How much do you really know about dinosaurs? Find out if what you believe is really based on scientific facts.
By Alejandro I. López
The Universe is fickle. The most accepted theory states that a tragic cosmic coincidence put an end to the era of dinosaurs on Earth. A 12-kilometer-wide meteorite crashed in the area currently occupied by the Yucatan Peninsula in southern Mexico 65 million years ago. At over 20 kilometers per second, this collision was violent enough to kill the largest creatures to ever roam our planet.
One second before, or one second after, the crash wouldn't have had the terrible consequences it had, both in terms of the destruction it caused and the effects on the atmosphere that led to the extinction of over 76% of the species on the planet at that moment. It is possible that the cloud that darkened the skies and that caused the planet's cooling would not have been as terrible if the meteorite had crashed in the middle of the Pacific or the Atlantic, which would have prolonged the dinosaurs' time on Earth, with incalculable consequences. This mass extinction provoked the emergence of mammals and, with it, the evolution of hominids, the predecessors of humans, all as a result of a cosmic fluke.
But, how much do you really know about dinosaurs? Keep reading to find out some of the most common myths about them:
They all lived together at the same time
Most people imagine that, 65 million years ago, all life happened in a world of swamps, giant insects, pterodactyls, brachiosaurus, triceratops, velociraptors, a few T-rex, and other dinosaurs frequently portrayed in pop culture, but the reality was quite different.
When you think about the fact that dinosaurs dominated Earth for 135 million years (from the beginning of the Triassic and until the end of Cretaceous), it is quite evident that not all dinosaurs were alive at the same time or even in the same area, since both continents (there were only two: Laurasia and Gondwana) were separated by huge expanses of water.
You can bring them back to life with DNA remnants
Jurassic Park portrays a possibility that for many dino fans seemed quite plausible: bringing back dinosaurs using genetic engineering. The question many scientific -and not so scientific- minds then asked was: can we bring back these giants using the remains of their DNA?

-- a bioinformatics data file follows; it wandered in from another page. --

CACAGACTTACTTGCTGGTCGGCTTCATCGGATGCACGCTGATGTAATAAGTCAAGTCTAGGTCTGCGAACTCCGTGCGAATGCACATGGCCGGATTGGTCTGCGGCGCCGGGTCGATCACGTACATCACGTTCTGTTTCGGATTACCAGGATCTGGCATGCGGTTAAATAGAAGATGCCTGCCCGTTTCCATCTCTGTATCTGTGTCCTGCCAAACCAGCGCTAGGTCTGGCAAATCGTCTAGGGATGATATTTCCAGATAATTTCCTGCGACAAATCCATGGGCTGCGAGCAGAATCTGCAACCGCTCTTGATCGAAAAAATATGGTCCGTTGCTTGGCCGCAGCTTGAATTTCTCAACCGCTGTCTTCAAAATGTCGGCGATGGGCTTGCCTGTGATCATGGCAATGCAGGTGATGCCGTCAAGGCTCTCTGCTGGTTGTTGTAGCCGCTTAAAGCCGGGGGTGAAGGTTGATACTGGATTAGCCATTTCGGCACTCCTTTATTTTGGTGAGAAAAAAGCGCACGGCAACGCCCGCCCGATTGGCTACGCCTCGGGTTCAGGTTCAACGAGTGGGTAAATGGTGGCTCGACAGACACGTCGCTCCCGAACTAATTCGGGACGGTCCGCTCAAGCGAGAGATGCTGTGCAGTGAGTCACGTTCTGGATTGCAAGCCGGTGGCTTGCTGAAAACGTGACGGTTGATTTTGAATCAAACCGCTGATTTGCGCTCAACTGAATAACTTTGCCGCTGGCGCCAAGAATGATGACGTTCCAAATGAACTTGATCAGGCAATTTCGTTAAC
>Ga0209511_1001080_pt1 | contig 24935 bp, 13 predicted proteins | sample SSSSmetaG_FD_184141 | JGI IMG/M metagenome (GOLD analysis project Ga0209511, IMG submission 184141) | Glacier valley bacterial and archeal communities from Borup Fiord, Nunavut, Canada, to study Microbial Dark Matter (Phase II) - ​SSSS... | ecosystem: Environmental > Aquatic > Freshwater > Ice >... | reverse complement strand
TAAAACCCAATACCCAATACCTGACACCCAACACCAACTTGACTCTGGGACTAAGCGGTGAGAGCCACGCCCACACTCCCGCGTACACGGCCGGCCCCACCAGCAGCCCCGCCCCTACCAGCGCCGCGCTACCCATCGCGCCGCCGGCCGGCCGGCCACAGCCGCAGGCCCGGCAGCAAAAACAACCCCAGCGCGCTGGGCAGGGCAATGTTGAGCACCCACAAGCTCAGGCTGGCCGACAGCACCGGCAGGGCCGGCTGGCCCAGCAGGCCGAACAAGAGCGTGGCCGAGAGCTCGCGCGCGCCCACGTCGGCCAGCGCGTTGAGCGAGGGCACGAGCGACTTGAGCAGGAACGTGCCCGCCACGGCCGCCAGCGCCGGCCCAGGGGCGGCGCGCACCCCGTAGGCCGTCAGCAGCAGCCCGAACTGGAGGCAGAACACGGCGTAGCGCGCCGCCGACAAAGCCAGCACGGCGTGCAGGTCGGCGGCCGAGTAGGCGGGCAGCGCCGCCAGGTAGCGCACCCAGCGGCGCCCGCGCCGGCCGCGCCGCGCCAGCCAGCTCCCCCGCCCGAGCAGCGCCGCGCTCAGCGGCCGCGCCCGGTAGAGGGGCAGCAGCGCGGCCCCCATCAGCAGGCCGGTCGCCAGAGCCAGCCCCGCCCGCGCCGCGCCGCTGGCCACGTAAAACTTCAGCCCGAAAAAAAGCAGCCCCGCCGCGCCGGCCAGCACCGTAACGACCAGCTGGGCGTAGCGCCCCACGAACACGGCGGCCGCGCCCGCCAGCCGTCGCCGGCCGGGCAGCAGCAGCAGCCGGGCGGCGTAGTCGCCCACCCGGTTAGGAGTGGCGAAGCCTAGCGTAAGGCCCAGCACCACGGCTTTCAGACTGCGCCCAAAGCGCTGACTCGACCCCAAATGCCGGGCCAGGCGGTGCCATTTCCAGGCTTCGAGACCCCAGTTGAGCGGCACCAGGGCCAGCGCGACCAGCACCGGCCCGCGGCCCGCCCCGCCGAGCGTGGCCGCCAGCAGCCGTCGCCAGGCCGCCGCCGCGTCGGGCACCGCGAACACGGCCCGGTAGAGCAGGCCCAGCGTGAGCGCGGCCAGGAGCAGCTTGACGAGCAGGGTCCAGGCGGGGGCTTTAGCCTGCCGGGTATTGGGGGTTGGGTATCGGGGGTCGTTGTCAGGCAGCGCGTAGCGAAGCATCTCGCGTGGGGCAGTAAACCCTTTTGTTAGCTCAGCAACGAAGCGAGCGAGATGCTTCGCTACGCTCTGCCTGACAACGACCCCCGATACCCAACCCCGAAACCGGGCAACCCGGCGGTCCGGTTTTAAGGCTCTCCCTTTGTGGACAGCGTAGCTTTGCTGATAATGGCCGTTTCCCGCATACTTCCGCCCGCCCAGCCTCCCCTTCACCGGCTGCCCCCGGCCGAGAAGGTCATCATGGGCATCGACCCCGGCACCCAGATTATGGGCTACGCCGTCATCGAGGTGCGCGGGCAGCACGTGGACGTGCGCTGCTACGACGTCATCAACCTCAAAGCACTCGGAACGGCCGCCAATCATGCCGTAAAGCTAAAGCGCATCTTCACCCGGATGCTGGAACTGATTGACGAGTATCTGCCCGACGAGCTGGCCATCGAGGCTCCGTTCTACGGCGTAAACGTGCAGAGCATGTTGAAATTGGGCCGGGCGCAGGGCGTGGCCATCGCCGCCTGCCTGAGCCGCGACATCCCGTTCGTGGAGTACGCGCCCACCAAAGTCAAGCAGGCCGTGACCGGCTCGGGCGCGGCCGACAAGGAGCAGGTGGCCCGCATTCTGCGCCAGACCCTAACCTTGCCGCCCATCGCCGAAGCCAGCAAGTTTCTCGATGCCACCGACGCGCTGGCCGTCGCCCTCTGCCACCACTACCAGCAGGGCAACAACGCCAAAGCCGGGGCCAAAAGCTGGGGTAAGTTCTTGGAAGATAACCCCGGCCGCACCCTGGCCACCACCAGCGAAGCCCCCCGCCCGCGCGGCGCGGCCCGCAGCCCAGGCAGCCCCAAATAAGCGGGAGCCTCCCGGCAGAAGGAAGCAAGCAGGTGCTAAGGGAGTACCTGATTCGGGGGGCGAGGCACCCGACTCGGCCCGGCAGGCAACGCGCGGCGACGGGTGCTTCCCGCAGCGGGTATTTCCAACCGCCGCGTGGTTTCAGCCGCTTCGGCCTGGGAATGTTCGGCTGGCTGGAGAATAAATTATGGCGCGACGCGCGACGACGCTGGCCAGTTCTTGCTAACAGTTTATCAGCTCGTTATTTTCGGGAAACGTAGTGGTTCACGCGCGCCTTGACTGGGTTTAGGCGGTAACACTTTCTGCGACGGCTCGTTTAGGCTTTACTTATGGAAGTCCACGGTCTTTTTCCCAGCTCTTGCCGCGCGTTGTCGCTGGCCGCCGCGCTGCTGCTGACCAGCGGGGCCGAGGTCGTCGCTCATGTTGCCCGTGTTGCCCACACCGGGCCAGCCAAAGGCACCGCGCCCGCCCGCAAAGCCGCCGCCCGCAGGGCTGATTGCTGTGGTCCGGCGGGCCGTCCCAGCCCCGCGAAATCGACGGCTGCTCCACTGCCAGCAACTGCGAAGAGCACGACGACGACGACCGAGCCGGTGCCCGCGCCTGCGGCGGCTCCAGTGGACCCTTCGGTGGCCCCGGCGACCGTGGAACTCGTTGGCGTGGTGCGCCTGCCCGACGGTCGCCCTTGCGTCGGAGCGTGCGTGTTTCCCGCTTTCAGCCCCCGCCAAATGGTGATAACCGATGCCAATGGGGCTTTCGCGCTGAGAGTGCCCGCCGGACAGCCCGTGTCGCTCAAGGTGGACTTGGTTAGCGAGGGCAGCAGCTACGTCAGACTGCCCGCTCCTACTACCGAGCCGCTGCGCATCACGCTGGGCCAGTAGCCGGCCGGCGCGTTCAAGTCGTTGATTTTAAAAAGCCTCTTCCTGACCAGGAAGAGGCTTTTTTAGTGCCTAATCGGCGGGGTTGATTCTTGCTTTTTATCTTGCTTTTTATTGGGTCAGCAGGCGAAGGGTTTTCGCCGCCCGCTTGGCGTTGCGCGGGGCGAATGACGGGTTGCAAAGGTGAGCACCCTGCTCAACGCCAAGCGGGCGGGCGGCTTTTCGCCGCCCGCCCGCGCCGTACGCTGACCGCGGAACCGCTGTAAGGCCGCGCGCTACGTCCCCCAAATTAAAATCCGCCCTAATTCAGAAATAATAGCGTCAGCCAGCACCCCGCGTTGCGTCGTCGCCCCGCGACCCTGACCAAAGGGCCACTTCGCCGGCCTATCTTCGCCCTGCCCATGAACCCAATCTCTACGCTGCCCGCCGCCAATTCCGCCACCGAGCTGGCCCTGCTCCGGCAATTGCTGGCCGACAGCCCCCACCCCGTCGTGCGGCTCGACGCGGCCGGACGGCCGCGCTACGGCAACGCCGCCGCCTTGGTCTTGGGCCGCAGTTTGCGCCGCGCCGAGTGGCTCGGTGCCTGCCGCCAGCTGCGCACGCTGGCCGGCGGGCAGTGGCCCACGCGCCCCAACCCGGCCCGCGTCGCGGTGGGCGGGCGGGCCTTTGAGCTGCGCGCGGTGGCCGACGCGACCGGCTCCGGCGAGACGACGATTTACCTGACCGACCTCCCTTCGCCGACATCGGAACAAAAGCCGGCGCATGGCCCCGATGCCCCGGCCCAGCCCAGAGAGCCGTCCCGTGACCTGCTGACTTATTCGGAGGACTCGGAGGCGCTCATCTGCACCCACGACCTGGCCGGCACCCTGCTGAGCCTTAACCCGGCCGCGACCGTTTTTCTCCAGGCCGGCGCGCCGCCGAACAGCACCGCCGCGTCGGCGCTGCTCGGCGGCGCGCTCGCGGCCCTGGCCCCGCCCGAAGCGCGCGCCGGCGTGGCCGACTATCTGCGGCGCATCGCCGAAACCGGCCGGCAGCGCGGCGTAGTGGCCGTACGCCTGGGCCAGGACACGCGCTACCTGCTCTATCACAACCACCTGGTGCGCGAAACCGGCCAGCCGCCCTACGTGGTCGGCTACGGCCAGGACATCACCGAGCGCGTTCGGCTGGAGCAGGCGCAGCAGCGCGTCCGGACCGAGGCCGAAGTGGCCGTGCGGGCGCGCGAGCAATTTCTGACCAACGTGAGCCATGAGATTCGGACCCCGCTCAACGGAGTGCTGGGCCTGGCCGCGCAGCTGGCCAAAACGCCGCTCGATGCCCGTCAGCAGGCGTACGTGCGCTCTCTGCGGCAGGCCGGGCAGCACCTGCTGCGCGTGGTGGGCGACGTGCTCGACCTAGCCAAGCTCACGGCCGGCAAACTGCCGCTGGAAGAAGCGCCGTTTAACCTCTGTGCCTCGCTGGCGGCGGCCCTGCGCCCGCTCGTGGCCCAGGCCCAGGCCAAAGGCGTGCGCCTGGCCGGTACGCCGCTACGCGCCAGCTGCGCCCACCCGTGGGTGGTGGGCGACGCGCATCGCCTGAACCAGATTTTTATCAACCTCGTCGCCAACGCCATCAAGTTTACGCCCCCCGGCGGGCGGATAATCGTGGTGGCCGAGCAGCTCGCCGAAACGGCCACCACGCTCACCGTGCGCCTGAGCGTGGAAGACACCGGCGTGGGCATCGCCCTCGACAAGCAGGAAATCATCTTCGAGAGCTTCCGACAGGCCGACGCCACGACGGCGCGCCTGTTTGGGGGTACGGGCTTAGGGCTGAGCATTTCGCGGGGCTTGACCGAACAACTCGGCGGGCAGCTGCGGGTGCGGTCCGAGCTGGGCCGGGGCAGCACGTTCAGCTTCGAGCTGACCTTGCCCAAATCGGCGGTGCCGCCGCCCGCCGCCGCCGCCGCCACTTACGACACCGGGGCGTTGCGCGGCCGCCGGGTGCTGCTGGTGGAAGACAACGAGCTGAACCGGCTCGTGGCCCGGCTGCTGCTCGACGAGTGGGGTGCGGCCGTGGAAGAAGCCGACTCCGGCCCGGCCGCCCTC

The scientific answer is that -at least for now, this is impossible -because DNA can only remain in ideal conditions for replication inside bone fragments for 6.8 million years, roughly one tenth of the time that has passed since dinosaurs went extinct.
They lived at the same time as one of our ancestors
Although this might seem like a strange idea, some people still believe that dinosaurs and some kind of hominid (even Homo sapiens) were alive at the same. Although some dinosaurs were indeed alive at the time the first mammals appeared, the time difference between the extinction of these giant reptiles and the emergence of the first hominids is about 65 million years.
They all went extinct at the same time
The story is well known: a meteorite caused the mass extinction of the Cretaceous period, and this led to the extinction of all dinosaurs, but things are much more complicated than that. It is true that over 76% of the species alive at that moment died, but the process of extinction took tens of thousands of years, and over a dozen (small) species managed to survive: they are the ones that later evolved into birds.
They were huge and dumb
The general idea about dinosaurs is that they were enormous and clumsy, with low intelligence, and most of them were incapable of doing much. This misunderstanding has led to absurd ideas, such as that this was the reason they went extinct.
Although many dinosaurs (specially herbivores) didn't have particularly large brains, carnivores did have a more developed central nervous system. One of them, the troodon, is still being studied by several research teams that have even posited the hypothesis that this theropod was capable of complex communication and had something resembling self-awareness, something that would put it way above all the other species from the Cretaceous period.
The illustrations for this article belong to Luis Atilano. Follow him on Instagram.
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